Energy Efficiency
A furnace’s efficiency rating, or AFUE (Annual Fuel Utilization Efficiency), tells you how efficiently the furnace uses fuel (gas or oil). In general, higher efficiency furnaces mean lower monthly operating costs for heating.

The government-mandated minimum AFUE rating for furnaces installed in new homes is 78%. In contrast, many furnaces manufactured before 1992 had AFUE ratings as low as 60%.

Higher efficiency furnaces offering AFUE ratings of 80%, 90%, or up to 96% are also available to help reduce monthly heating costs.

Payback
Usually, the higher the efficiency, the more expensive the inital cost of the furnace. But with our climate, you will probably see the higher cost of a high-efficiency furnace paid back through lower utility bills in a few short years. And, after the payback, you continue to save on your energy bills for the life of the system.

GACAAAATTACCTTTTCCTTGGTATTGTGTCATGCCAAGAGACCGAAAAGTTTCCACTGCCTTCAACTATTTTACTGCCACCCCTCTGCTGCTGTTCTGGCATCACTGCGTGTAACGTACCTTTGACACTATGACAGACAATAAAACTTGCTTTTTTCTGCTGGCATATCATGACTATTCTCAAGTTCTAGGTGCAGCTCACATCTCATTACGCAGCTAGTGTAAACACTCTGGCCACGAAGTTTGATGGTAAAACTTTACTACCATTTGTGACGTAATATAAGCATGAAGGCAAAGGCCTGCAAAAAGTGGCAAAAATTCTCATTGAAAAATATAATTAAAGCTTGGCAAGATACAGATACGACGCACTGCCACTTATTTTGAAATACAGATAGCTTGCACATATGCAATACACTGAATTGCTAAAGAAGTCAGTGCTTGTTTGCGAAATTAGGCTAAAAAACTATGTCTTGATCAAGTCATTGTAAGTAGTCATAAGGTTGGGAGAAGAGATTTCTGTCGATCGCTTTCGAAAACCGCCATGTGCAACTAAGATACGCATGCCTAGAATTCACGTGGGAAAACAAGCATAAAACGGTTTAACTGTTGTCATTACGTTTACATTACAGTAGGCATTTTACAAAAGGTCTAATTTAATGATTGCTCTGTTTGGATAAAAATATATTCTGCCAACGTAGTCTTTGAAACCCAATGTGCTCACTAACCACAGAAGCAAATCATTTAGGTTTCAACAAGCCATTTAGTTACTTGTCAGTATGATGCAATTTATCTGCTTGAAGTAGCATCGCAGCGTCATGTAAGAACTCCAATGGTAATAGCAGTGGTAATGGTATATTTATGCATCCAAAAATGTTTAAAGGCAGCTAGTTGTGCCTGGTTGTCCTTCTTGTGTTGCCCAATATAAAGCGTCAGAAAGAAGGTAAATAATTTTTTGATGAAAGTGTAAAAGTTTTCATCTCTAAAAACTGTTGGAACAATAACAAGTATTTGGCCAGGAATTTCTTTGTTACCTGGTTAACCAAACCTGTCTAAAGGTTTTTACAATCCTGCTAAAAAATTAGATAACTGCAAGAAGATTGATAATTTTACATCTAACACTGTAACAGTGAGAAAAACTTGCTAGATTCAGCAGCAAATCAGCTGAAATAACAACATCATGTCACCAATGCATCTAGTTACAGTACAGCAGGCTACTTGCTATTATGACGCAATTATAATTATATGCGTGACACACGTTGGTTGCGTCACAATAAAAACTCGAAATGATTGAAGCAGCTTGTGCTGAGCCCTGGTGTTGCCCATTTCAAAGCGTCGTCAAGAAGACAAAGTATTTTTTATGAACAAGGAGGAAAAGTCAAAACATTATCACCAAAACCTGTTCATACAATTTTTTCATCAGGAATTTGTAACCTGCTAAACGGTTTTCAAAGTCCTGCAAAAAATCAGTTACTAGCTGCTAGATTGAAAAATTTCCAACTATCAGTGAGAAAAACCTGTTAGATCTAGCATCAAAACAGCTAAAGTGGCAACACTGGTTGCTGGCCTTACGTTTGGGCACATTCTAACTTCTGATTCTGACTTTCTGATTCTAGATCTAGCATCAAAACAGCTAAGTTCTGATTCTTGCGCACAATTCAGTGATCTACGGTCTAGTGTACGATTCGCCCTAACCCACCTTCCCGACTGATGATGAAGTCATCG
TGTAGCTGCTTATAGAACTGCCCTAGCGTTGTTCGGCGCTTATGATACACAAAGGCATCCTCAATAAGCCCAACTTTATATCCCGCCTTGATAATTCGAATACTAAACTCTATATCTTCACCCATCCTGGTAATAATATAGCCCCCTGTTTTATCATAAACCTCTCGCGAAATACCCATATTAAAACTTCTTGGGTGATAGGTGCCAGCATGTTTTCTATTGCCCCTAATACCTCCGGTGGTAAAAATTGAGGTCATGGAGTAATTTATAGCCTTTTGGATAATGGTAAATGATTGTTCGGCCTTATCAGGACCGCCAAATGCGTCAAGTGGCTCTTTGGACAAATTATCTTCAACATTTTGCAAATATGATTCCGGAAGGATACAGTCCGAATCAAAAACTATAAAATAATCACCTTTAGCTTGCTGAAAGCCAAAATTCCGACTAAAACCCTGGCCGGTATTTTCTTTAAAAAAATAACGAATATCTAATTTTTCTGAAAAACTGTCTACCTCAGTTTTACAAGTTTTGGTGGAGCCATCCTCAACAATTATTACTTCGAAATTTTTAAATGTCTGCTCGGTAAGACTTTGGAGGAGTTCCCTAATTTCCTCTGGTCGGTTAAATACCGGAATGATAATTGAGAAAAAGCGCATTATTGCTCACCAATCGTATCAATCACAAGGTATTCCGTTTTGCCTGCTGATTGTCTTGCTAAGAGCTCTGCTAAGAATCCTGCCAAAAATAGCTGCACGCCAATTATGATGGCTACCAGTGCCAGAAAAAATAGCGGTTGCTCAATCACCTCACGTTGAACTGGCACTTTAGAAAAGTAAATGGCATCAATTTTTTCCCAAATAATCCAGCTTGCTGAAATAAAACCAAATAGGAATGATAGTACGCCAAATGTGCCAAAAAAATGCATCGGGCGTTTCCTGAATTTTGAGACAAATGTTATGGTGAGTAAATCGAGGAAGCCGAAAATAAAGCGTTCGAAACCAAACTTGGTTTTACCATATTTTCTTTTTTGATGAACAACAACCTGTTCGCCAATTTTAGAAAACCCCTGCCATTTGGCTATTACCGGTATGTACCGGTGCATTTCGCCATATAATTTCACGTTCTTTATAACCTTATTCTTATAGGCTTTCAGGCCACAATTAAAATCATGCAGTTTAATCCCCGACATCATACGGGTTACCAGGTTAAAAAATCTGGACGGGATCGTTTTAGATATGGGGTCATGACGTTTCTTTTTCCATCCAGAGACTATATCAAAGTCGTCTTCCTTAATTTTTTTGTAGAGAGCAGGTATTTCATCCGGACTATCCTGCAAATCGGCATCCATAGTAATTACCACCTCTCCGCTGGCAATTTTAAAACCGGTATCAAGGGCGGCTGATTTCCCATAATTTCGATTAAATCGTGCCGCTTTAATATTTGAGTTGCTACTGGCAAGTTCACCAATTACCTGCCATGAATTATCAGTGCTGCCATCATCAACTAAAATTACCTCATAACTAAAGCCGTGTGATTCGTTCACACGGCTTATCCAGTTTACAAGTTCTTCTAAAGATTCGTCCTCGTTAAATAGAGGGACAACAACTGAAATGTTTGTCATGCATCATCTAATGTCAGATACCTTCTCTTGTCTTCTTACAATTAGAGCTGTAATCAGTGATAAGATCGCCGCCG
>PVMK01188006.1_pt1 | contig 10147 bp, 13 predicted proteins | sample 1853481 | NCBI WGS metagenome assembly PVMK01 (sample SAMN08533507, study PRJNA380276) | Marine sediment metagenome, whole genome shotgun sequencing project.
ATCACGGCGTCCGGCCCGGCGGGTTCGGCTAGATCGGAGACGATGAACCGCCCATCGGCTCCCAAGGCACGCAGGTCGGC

Fan Coils

Fan coils are the indoor component of Air Conditioners. They are a heat exchanger housed in a metal box. The heat
Exchanger cools the air circulating through it. In doing so it removes moisture, removing humidity from the house. The moisture is then condensed into water. The is then drained from the unit into the waste water system.

Heat Pumps

Heat pumps look and operate very much like air conditioners with the notable exception that they provide both heating and cooling. While heat pumps and air conditioners do require the use of some different components, they both operate on the same basic principles.

How They Work
Heat pumps and central air conditioners are “split systems,” which means that there is an outdoor unit and an indoor unit. The job of the heat pump or air conditioner is to transport heat either into or out of your home. The “vehicle” your system uses to carry the heat is called refrigerant.

For the cooling operation, air from your home passes through the indoor coil. Heat is absorbed from the indoor air and the resulting cooler air is ciruclated back into your home through your duct system. Heat from your home exits through the outdoor coil.

While it’s keeping you cool, your air conditioner or heat pump also works as an effective dehumidifier. The process is similar to what happens when moisture condenses on the outside of a glass of ice water on a hot, humid day.